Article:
The Daily Dash is a quick look at what’s happening in the freight ecosystem. In today’s edition, we highlight Nikola executives playing the long game, TuSimple’s watermelon deliveries and more.
FreightWaves’ free virtual event, LIVE @HOME, continues on Thursday; you can listen to pioneering entrepreneurs who see opportunity on the horizon. Click here to register. For complete coverage of Wednesday’s session, click here.
Also, FreightWaves has announced it has raised $16 million to support product and commercial development of its Carbon Intelligence platform. Click here for details.
The High Five
1. Nikola Corp. CEO Mark Russell and other top executives of the startup electric truck company are playing the long game, accepting $1-a-year salaries and stock-based compensation that could bring huge payouts if the scandal-battered shares regain value. Alan Adler’s story
2. Unprecedented product, equipment and labor dislocations will persist through most, if not all, of 2021, putting all supply chain stakeholders to the test and elevating technology’s role in driving customer solutions, Shelley Simpson, the chief commercial officer of J.B. Hunt Transport Services Inc. said during FreightWaves’ LIVE @HOME event. Mark Solomon’s keynote speaker story
3. “A conversation across the pandemic is whether there can be more job security for a broker if you strike out on your own as opposed to working for a large organization or institution.” — Truckstop.com’s Kendra Tucker during the LIVE @HOME event. John Kingston’s Fireside chat recap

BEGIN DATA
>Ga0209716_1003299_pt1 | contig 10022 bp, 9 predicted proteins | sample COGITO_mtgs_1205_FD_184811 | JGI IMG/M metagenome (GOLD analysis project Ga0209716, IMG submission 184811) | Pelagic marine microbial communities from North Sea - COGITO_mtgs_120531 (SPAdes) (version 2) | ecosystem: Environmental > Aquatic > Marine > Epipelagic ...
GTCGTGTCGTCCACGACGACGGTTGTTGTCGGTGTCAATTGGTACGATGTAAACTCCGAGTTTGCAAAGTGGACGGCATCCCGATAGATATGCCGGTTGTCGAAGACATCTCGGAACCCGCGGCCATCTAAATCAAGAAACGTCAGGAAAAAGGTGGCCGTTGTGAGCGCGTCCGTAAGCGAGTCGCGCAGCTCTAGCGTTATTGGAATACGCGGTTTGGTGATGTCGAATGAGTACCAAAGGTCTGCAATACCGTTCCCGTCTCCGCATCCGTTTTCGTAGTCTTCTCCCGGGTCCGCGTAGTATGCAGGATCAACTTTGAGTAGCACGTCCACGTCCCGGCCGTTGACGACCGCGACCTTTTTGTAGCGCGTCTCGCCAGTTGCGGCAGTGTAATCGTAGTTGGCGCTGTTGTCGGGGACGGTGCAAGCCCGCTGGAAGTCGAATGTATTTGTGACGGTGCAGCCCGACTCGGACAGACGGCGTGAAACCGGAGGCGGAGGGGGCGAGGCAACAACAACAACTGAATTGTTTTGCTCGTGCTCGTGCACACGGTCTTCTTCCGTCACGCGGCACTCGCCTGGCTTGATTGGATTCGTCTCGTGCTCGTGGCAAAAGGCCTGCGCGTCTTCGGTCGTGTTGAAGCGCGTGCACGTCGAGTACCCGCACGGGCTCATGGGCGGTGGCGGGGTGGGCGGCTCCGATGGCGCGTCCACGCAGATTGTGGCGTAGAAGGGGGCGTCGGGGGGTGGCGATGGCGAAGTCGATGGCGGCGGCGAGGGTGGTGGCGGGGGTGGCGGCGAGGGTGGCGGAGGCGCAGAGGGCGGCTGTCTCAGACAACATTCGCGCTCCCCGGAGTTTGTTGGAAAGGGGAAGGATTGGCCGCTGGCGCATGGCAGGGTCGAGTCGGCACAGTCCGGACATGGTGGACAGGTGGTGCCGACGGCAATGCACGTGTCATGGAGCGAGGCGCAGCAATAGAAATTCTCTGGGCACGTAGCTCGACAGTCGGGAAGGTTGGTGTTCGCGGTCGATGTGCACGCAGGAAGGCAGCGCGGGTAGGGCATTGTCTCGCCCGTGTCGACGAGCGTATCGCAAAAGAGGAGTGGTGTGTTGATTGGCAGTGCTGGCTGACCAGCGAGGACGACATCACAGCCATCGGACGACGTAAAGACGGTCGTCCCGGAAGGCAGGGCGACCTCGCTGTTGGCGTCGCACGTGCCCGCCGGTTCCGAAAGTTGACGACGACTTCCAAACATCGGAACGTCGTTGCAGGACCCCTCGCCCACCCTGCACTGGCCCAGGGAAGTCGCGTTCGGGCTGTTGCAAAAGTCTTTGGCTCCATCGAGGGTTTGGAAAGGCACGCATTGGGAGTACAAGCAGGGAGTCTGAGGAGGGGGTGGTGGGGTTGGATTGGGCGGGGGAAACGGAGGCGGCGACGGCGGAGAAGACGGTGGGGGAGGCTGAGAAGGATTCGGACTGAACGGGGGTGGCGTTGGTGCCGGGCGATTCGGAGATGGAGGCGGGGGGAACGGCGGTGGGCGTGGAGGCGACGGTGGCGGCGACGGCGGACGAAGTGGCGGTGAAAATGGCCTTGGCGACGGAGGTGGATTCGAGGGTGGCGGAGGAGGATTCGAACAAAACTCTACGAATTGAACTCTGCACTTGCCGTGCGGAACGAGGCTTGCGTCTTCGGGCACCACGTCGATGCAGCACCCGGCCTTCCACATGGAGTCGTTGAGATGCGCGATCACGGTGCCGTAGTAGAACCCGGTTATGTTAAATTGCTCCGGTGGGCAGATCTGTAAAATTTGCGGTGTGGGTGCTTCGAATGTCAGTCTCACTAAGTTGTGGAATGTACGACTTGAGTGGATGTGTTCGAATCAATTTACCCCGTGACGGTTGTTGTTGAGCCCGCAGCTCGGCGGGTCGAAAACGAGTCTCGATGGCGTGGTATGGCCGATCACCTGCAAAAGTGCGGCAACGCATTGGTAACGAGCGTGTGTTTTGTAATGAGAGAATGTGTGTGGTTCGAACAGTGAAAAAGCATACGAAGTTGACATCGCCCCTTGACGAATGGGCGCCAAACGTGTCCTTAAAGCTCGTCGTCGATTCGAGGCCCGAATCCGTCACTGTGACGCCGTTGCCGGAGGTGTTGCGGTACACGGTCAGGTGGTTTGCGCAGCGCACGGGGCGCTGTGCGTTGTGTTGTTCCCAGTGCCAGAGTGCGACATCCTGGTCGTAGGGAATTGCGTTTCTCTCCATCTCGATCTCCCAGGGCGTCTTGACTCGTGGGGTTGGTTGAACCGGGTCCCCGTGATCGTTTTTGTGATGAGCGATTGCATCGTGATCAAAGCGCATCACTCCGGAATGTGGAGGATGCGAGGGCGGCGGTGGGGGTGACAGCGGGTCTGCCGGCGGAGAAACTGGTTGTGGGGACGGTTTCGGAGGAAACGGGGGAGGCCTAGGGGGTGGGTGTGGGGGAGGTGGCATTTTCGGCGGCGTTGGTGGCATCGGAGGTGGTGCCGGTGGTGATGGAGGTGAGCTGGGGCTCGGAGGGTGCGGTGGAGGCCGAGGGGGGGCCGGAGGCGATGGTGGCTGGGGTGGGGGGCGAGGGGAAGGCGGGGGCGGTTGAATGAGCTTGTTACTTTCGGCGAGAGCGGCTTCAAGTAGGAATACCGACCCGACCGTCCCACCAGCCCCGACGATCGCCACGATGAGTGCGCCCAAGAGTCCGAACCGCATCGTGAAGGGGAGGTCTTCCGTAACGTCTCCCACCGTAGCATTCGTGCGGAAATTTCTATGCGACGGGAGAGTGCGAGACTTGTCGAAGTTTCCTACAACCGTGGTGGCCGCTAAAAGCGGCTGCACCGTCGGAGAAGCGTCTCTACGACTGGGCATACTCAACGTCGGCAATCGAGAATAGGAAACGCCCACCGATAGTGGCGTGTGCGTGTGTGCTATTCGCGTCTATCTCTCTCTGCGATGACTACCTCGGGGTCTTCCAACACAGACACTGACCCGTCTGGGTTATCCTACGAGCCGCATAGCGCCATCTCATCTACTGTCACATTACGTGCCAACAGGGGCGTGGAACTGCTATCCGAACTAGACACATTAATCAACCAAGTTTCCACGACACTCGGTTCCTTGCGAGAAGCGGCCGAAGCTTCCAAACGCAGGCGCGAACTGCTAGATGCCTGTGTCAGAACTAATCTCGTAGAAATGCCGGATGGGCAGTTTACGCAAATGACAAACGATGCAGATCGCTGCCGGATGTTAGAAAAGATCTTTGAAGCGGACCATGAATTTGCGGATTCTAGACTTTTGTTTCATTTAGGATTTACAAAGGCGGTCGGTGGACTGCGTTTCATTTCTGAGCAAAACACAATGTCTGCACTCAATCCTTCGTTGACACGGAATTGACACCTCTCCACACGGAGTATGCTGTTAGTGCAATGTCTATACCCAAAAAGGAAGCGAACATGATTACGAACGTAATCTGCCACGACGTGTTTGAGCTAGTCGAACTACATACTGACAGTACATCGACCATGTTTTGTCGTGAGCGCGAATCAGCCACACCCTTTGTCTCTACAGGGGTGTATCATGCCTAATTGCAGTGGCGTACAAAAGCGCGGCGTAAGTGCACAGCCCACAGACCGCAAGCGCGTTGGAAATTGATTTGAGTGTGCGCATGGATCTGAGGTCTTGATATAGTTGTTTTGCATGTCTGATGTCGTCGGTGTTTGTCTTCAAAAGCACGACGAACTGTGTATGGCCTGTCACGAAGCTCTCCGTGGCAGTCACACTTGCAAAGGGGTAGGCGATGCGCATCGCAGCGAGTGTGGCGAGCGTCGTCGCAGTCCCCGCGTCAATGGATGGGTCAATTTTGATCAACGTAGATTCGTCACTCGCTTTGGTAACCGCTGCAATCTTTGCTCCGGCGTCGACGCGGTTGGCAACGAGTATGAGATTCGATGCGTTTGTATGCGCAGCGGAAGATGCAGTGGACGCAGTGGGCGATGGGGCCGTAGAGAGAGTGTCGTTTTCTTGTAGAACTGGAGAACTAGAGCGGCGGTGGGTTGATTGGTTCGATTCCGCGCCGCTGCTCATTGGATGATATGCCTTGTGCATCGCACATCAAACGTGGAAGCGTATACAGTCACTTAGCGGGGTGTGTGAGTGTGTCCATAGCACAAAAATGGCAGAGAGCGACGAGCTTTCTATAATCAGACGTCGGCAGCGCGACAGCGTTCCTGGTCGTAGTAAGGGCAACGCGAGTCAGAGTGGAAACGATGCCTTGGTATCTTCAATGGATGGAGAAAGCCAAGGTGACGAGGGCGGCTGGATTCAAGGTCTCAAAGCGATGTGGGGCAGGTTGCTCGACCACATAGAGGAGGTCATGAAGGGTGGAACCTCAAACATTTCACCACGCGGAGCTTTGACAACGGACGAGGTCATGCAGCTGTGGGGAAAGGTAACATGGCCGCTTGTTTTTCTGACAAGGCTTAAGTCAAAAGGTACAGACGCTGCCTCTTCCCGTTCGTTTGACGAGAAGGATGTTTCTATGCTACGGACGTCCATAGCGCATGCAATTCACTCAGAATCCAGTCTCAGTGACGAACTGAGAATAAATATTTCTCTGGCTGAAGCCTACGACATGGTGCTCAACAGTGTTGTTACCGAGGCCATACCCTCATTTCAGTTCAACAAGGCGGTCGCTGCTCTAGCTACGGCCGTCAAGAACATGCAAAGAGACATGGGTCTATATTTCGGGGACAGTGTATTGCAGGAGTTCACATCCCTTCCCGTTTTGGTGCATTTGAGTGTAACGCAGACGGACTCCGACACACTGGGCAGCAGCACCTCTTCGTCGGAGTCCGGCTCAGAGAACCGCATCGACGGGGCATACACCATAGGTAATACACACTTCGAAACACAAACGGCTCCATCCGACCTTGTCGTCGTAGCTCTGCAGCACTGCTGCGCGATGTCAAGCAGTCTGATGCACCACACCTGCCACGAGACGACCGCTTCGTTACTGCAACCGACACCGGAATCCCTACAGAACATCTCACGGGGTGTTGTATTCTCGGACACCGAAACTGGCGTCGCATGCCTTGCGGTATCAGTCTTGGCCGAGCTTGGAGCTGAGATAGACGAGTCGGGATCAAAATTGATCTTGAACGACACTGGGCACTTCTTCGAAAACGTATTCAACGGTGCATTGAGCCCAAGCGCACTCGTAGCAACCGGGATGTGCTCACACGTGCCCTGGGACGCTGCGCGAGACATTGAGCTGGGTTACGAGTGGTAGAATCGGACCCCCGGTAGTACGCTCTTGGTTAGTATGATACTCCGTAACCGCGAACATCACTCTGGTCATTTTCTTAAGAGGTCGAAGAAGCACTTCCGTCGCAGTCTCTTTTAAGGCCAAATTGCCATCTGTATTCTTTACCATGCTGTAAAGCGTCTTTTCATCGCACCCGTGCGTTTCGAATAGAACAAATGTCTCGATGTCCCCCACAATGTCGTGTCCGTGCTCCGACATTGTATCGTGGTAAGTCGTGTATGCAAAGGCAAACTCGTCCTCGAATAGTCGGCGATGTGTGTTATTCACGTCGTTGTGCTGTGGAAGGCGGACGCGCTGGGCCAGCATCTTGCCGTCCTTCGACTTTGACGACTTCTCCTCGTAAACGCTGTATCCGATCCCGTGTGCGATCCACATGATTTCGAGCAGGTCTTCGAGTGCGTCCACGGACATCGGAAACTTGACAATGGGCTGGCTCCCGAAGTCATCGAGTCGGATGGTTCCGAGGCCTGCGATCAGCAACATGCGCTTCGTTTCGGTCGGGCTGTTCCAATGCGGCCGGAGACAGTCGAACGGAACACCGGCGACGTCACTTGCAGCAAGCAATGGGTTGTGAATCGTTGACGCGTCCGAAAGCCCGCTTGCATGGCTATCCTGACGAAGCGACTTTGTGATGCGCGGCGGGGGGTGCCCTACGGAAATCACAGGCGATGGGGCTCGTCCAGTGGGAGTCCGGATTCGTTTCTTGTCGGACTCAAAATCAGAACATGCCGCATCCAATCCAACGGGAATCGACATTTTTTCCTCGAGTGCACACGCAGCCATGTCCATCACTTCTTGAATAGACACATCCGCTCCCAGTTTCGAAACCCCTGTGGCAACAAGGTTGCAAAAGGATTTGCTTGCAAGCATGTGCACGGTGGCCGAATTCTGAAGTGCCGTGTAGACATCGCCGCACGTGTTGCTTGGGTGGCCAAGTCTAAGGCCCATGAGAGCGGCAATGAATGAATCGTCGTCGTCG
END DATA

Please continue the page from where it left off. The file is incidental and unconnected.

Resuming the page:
4. Watermelons are the latest proof point for autonomous trucking. TuSimple’s driver-monitored Level 4 high autonomy-equipped trucks covered 900 miles from Nogales, Arizona, to Oklahoma City, delivering the fruit in just over 14 hours — 42% faster than a typical run. Alan Adler’s report
5. Stakeholders debated at a congressional hearing the extent to which the government should be involved in protecting the workforce against potential negative consequences of vehicle automation. One concern drivers have raised is their eroding privacy as autonomous systems make increasing use of in-cab video monitoring. John Gallagher in Washington